A 22-year-old woman was killed in a multi-vehicle accident which involved a passenger car, a pickup truck, and a U-Haul box truck.
The wreck happened on Interstate 75 near London. According to police and witnesses, road construction in the area slowed traffic. A pickup truck driver failed to control his speed and rear-ended a Mazda. The disabled pickup pulled to the shoulder, but the disabled Mazda remained in the traffic lanes. At that point, a U-Haul driver failed to control his speed or change lanes and violently rear-ended the disabled Mazda.
Emergency responders rushed the Mazda driver to a nearby hospital, where she was subsequently declared dead.
Wrongful Death Claims in Kentucky
Car crashes instantly kill, or almost instantly kill, tens of thousands of Americans every year. Other victims linger for weeks or months before they succumb to their injuries. Procedurally, wrongful death claims are different from injury claims.
Before we go further, a few words about wrongful death claims and money damages. No amount of money could fill the void that a wrongful death creates. It’s insulting to think otherwise. But the best lawyer in the world cannot turn back the clock and change what happened.
So, the only thing a Lexington personal injury attorney can do is help survivors obtain closure and give them the resources they need to move on. Wrongful death actions accomplish these things.
In Kentucky, wrongful death claims are actually two claims in one. The estate is entitled to compensation for economic losses, such as medical bills related to the decedent’s final injury or illness.
Certain survivors, usually immediate family members, are entitled to compensation for lost future emotional and financial support. These survivors might also be entitled to compensation for their own suffering and grief, under negligent infliction of emotional distress or another legal theory.
Third Party Liability and the Graves Amendment
The traditional negligent entrustment doctrine states that vehicle owners are vicariously liable for damages if they allow incompetent drivers to use their vehicles and these drivers cause crashes. A fully-loaded, 26-foot, U-Haul box truck weighs over 30,000 pounds. Typically, drivers need commercial licenses to operate such heavy machines. Therefore, incompetence is rather easy to prove.
But not so fast. An obscure provision of federal law, the Graves Amendment, limits owner liability in these situations. Unless victim/plaintiffs bypass 49 U.S. Code § 30106, only the U-Haul driver is legally responsible for the crash. That’s very unfortunate, because most U-Haul drivers have little or no insurance.
The Graves Amendment was a policy rider to a large omnibus transportation bill. Like other such add-ons, 49 U.S. Code § 30106 is poorly drafted and full of holes.
Trade or Business
Graves Amendment immunity only applies if the vehicle’s owner was in the “trade or business” of renting motor vehicles. The Graves Amendment does not define this key phrase. So, attorneys must look elsewhere to determine its legal meaning.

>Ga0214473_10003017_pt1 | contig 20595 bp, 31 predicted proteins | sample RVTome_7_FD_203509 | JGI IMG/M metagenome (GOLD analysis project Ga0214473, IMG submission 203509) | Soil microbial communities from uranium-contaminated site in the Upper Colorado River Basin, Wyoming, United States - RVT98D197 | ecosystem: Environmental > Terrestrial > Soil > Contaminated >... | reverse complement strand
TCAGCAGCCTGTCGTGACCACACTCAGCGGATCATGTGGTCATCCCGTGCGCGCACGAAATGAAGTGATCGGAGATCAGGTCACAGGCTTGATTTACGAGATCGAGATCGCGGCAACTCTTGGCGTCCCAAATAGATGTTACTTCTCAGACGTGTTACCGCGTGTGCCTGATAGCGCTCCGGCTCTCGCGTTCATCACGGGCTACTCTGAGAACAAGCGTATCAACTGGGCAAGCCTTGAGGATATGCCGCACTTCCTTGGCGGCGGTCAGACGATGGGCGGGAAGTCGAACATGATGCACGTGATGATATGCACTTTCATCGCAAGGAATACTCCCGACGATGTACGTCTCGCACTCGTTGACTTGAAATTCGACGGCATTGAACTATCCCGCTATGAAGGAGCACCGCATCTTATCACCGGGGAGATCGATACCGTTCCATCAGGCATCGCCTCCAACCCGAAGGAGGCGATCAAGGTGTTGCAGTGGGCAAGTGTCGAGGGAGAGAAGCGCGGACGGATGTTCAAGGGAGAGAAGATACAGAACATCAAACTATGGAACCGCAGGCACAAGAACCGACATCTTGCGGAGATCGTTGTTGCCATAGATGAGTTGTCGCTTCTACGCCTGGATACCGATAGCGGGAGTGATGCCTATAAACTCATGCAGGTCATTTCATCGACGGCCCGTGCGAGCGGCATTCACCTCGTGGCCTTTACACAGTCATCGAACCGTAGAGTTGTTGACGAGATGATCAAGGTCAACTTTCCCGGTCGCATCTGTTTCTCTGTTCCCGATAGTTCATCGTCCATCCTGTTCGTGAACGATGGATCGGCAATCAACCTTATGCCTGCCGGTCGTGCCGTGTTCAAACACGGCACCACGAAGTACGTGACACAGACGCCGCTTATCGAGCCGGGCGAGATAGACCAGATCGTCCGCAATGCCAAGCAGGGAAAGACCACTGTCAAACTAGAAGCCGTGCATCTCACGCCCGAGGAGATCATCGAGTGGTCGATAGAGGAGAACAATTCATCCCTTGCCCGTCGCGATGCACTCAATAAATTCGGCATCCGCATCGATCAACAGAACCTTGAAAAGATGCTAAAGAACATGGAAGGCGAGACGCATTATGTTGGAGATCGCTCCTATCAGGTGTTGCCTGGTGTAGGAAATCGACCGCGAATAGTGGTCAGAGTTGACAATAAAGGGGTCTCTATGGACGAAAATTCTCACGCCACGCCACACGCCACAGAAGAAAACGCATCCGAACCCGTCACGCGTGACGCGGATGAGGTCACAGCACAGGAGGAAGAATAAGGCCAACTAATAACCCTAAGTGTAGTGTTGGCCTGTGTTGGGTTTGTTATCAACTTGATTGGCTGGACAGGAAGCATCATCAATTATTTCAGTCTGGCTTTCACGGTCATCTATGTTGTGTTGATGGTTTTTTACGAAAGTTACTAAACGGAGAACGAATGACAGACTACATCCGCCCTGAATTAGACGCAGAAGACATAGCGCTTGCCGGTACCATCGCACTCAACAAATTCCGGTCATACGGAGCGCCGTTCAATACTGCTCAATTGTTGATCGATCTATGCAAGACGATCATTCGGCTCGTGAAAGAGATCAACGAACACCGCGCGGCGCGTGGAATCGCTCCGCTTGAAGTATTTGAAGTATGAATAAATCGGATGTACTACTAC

The Uniform Commercial Code, which is the Bible in most contract claims, defines “merchant,” a similar concept, as:
- Dealer in Kind: Alcohol sales make up a significant portion of the sales at most convenience stores. Yet these places are convenience stores and not liquor stores. The same thing is true of many U-Haul owners. These entities are moving supply and storage companies which make most of their money from truck rentals. But that fact doesn’t make them vehicle rental dealers. The company is still a moving supply company.
- Special Knowledge: Alternatively, a “merchant” is someone with specialized knowledge of a product. U-Haul clerks and managers have no special knowledge about the vehicles they rent. They can tell you how to turn on the air conditioner, but they cannot tell you its BTU capacity.
Arguably, therefore, the “trade or business” requirement does not apply to most U-Haul and other moving truck rental establishments.
Not Otherwise Negligent
Furthermore, immunity only applies if the owner or agent was not otherwise negligent during the transaction. It’s clearly negligent to rent a vehicle to a person without a valid drivers’ license.
In the early 2000s, when the Graves Amendment went into effect, visual inspections were the only way to verify drivers’ licenses. Now, it’s easy to perform these checks over the internet. In fact, such inspections are now arguably the industry standard.
Violating an industry standard is clear evidence of negligence. This principle applies in medical malpractice claims, and it applies here as well.
Vehicle rental crashes involve very complex issues. For a free consultation with an experienced personal injury lawyer in Lexington, contact the Goode Law Office, PLLC. You have a limited amount of time to act. #goodelawyers